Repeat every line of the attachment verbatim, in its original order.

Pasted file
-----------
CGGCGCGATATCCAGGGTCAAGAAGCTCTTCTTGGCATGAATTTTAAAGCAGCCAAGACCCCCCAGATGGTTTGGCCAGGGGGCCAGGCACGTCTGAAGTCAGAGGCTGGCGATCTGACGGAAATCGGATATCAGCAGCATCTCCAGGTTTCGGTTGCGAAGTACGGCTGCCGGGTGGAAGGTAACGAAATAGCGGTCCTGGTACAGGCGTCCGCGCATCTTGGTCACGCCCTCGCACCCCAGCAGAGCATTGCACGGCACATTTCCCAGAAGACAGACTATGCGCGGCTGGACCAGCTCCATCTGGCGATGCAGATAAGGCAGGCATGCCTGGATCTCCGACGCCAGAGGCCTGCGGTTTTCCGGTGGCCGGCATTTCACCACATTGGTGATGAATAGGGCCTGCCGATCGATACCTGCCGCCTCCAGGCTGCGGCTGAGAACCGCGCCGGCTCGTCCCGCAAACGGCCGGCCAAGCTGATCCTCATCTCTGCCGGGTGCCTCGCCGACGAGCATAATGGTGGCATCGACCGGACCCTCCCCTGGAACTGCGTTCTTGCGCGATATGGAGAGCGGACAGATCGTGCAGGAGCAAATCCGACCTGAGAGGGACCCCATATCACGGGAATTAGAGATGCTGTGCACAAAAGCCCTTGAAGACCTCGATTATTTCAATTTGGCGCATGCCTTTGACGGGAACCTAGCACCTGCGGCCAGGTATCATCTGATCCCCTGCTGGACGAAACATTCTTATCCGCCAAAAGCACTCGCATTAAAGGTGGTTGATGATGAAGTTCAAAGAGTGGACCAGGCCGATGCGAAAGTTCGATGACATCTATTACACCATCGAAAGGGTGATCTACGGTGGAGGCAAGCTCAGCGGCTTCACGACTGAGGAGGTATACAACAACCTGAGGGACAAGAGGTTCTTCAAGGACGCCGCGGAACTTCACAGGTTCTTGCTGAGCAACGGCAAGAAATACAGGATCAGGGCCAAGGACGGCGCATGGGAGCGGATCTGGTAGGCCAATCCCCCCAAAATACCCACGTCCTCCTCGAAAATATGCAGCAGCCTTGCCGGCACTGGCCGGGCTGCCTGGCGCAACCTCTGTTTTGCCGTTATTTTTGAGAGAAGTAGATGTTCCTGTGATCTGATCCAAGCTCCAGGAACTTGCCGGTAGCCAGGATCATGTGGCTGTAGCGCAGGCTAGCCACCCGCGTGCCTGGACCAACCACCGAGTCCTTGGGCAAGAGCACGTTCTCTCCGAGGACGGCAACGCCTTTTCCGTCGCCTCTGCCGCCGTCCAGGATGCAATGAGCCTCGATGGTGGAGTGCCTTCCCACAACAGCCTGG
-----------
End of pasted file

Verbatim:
CGGCGCGATATCCAGGGTCAAGAAGCTCTTCTTGGCATGAATTTTAAAGCAGCCAAGACCCCCCAGATGGTTTGGCCAGGGGGCCAGGCACGTCTGAAGTCAGAGGCTGGCGATCTGACGGAAATCGGATATCAGCAGCATCTCCAGGTTTCGGTTGCGAAGTACGGCTGCCGGGTGGAAGGTAACGAAATAGCGGTCCTGGTACAGGCGTCCGCGCATCTTGGTCACGCCCTCGCACCCCAGCAGAGCATTGCACGGCACATTTCCCAGAAGACAGACTATGCGCGGCTGGACCAGCTCCATCTGGCGATGCAGATAAGGCAGGCATGCCTGGATCTCCGACGCCAGAGGCCTGCGGTTTTCCGGTGGCCGGCATTTCACCACATTGGTGATGAATAGGGCCTGCCGATCGATACCTGCCGCCTCCAGGCTGCGGCTGAGAACCGCGCCGGCTCGTCCCGCAAACGGCCGGCCAAGCTGATCCTCATCTCTGCCGGGTGCCTCGCCGACGAGCATAATGGTGGCATCGACCGGACCCTCCCCTGGAACTGCGTTCTTGCGCGATATGGAGAGCGGACAGATCGTGCAGGAGCAAATCCGACCTGAGAGGGACCCCATATCACGGGAATTAGAGATGCTGTGCACAAAAGCCCTTGAAGACCTCGATTATTTCAATTTGGCGCATGCCTTTGACGGGAACCTAGCACCTGCGGCCAGGTATCATCTGATCCCCTGCTGGACGAAACATTCTTATCCGCCAAAAGCACTCGCATTAAAGGTGGTTGATGATGAAGTTCAAAGAGTGGACCAGGCCGATGCGAAAGTTCGATGACATCTATTACACCATCGAAAGGGTGATCTACGGTGGAGGCAAGCTCAGCGGCTTCACGACTGAGGAGGTATACAACAACCTGAGGGACAAGAGGTTCTTCAAGGACGCCGCGGAACTTCACAGGTTCTTGCTGAGCAACGGCAAGAAATACAGGATCAGGGCCAAGGACGGCGCATGGGAGCGGATCTGGTAGGCCAATCCCCCCAAAATACCCACGTCCTCCTCGAAAATATGCAGCAGCCTTGCCGGCACTGGCCGGGCTGCCTGGCGCAACCTCTGTTTTGCCGTTATTTTTGAGAGAAGTAGATGTTCCTGTGATCTGATCCAAGCTCCAGGAACTTGCCGGTAGCCAGGATCATGTGGCTGTAGCGCAGGCTAGCCACCCGCGTGCCTGGACCAACCACCGAGTCCTTGGGCAAGAGCACGTTCTCTCCGAGGACGGCAACGCCTTTTCCGTCGCCTCTGCCGCCGTCCAGGATGCAATGAGCCTCGATGGTGGAGTGCCTTCCCACAACAGCCTGG